Early Thursday morning, Napa’s Chief Building Official, Dan Kavarian, walked along Main Street, carrying his dreaded clipboard, and red-tagged six more businesses, including five restaurants and bars, that back onto Napa attorney Brian Silver’s damaged buildings on Brown Street.
“We have to tag these other buildings because of the immediate danger from the adjacent unreinforced building,” he said, referring to Silver’s law offices, which were required to be earthquake proofed in 2009, but never were.
For a time, one of the red-tagged buildings was The Thomas at Fagiani’s, but the city later withdrew the occupancy ban, deciding that the structure was too tall to be harmed if one of Silver’s buildings collapsed.
Kavarian said he couldn’t estimate when the Main Street businesses would be allowed to reopen. Inspectors planned to enter the Silver building later Thursday morning and Kavarian said he would know more about what was needed to make the structure safe after that inspection.
Silver has long been opposed to seismically reinforcing his Brown Street buildings. Though he said he would begin the process in 2011, he said he didn’t feel the upgrades were necessary and the retrofits were never completed. Calls to Silver’s home and office were not returned Thursday.
Because it is adjacent to Silver’s properties, the city had previously closed the Molinari Caffe on Brown Street earlier in the week. The cafe sustained no damage during Sunday’s 6.0 earthquake and was in the process of opening Monday morning, when a city inspector informed café owner Rick Molinari that he would have to close shop.
Ironically, the popular coffee shop had opened earlier this summer in a location that had just undergone a $350,000 seismic upgrade by building owner Michael L. Holcomb.
For the shuttered restaurants, whose buildings were all found to be safe prior to the issues with Silver’s structure, the red tags Thursday were a severe blow. Velo Pizzeria owners Lewis Chilton and Daniel Sarao were devastated.
“We’ve been working on this project for a year and a half, and we finally managed to open nearly three weeks ago,” said a frustrated Chilton. “We’ve been investing our own personal money for so long and it hurts to be closed right now, and to possibly be closed through the busy upcoming holiday weekend.”
Wednesday, the day before the second round of city red tags relating to Silver’s building occurred, Velo had been operating in full swing, with diners eating both inside the restaurant and at tables along the sidewalk in front of the building.
“It’s just so frustrating to be in a building with an owner like Michael Holcomb — who does everything right — and still get shut down because a neighboring owner refused to comply with the law,” said Chilton, whose property is also owned by Holcomb.
“I hope the city of Napa is very aggressive in getting us up and running again. I worry the most about our employees who have bills to pay and can’t work.”
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The city passed an ordinance in 2006 that required owners of hazardous buildings to complete seismic retrofits by the summer of 2009. According to Napa’s municipal emergency abatement code, the city can take immediate action, without warning, against any code violations that are deemed to pose an imminent or immediate danger to persons or property.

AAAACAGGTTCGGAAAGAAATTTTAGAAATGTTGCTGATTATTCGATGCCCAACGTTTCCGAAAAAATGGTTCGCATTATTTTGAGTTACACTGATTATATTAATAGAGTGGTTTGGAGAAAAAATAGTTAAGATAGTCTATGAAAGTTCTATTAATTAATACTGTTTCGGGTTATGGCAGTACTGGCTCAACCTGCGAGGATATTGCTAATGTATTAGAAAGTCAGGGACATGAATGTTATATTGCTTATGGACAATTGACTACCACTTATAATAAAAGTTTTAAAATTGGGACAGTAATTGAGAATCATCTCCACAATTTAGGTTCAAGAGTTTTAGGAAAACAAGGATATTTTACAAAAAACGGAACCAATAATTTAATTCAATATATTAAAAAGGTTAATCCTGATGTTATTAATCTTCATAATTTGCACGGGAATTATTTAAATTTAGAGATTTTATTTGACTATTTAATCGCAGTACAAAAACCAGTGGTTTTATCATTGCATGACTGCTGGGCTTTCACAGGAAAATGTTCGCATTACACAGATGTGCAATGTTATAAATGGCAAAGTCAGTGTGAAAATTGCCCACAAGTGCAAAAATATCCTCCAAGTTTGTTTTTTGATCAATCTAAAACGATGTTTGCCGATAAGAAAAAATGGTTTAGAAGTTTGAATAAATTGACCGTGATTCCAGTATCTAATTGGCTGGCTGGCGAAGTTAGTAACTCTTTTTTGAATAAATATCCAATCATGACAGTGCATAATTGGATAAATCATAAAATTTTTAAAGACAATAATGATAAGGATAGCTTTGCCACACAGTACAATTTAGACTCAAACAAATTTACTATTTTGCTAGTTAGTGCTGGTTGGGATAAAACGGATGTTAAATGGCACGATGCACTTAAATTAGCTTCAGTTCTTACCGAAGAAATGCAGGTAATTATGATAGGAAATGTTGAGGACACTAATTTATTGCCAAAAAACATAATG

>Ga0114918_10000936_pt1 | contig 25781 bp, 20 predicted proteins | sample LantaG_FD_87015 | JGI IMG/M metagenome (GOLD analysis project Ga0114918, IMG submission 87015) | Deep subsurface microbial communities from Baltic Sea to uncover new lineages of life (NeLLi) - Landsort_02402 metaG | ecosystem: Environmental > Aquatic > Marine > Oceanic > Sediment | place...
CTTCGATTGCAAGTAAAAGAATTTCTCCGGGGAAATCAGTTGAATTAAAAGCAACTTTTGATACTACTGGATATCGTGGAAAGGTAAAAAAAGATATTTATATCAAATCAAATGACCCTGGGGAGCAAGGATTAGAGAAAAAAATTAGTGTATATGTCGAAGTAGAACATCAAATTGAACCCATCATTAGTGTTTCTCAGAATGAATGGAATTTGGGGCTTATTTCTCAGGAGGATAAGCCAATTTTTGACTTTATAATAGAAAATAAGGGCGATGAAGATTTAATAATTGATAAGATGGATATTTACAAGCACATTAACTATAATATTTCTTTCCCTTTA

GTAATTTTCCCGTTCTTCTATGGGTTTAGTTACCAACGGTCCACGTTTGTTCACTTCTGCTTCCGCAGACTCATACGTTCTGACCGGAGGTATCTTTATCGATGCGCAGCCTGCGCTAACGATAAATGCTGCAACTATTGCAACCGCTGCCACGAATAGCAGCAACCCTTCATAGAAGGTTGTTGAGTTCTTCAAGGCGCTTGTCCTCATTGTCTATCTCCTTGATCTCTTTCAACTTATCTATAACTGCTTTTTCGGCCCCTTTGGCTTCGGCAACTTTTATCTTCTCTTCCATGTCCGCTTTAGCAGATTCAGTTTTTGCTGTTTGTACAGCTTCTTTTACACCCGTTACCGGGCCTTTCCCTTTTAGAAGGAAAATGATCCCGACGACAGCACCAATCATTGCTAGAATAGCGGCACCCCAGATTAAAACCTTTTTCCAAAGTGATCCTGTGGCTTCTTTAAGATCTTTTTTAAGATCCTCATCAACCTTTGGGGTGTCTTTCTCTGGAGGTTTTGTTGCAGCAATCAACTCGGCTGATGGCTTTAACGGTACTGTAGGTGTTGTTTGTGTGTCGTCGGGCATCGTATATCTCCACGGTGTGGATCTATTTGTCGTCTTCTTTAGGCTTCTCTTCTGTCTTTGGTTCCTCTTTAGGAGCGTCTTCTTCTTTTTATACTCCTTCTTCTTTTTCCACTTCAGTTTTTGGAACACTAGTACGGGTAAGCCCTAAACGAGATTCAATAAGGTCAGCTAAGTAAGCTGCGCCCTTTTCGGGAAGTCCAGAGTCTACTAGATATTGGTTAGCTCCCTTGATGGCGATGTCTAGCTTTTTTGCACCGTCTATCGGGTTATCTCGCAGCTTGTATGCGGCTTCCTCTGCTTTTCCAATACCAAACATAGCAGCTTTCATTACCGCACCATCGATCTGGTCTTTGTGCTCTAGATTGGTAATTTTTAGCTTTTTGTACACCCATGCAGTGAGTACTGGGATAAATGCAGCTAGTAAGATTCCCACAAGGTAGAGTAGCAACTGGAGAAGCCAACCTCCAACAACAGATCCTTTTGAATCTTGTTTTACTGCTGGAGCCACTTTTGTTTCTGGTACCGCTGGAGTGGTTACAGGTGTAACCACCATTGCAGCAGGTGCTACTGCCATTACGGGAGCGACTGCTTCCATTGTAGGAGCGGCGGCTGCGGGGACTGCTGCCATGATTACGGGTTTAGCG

The council on Tuesday urged city staff to contact Silver and try to work with him. City staff had done that Silver by Thursday morning, City Councilman Alfredo Pedroza said Thursday.
City officials were hoping Silver fixes the problem on his own accord, but were prepared to exercise options to do force him to do so if he declined, Pedroza said.
Pedroza said City Manager Mike Parness was working with others to determine what should happen next. He said he expected a decision to be made later Thursday. The City Council will meet with city attorneys in closed session Friday, Pedroza said.
If Silver works with the city quickly, Kavarian said the red tags could be lifted as soon as work is underway on reinforcing the Brown Street building. Similar allowances have already been made for the Second Street Napa Square development, a portion of which was severely damaged in the earthquake and has caused nearby businesses to also be red- tagged.
Napa Square owner Harry Price is working with city staff and the nearby businesses to mitigate the situation as quickly as possible. Crews were already out working along Second Street by Wednesday afternoon.
Holcomb, who also owns some of the affected buildings on Second Street, said that working with Harry Price has been smooth and easy. “Frankly, it’s been like night and day between Harry (Price) and (Silver),” he said Thursday morning, as he sadly watched Kavarian tape red signs to several more of his buildings.
“Harry has been out there, trying to figure it out, helping the businesses. It hasn’t been the same on Main Street.”
Meanwhile, to help his tenants deal with the difficulties from the closures, Holcomb said he wouldn’t be charging his Main Street tenants rent in September. “We will all pull together and come out of this tragedy stronger,” he said.
Steve Hasty, owner of the Fagiani’s building said he commended the city for acting quickly to protect public safety, then reversing itself when engineering plans showed that his structure was not vulnerable.
“I think the city is very focused on keeping business open, not closing things, he said.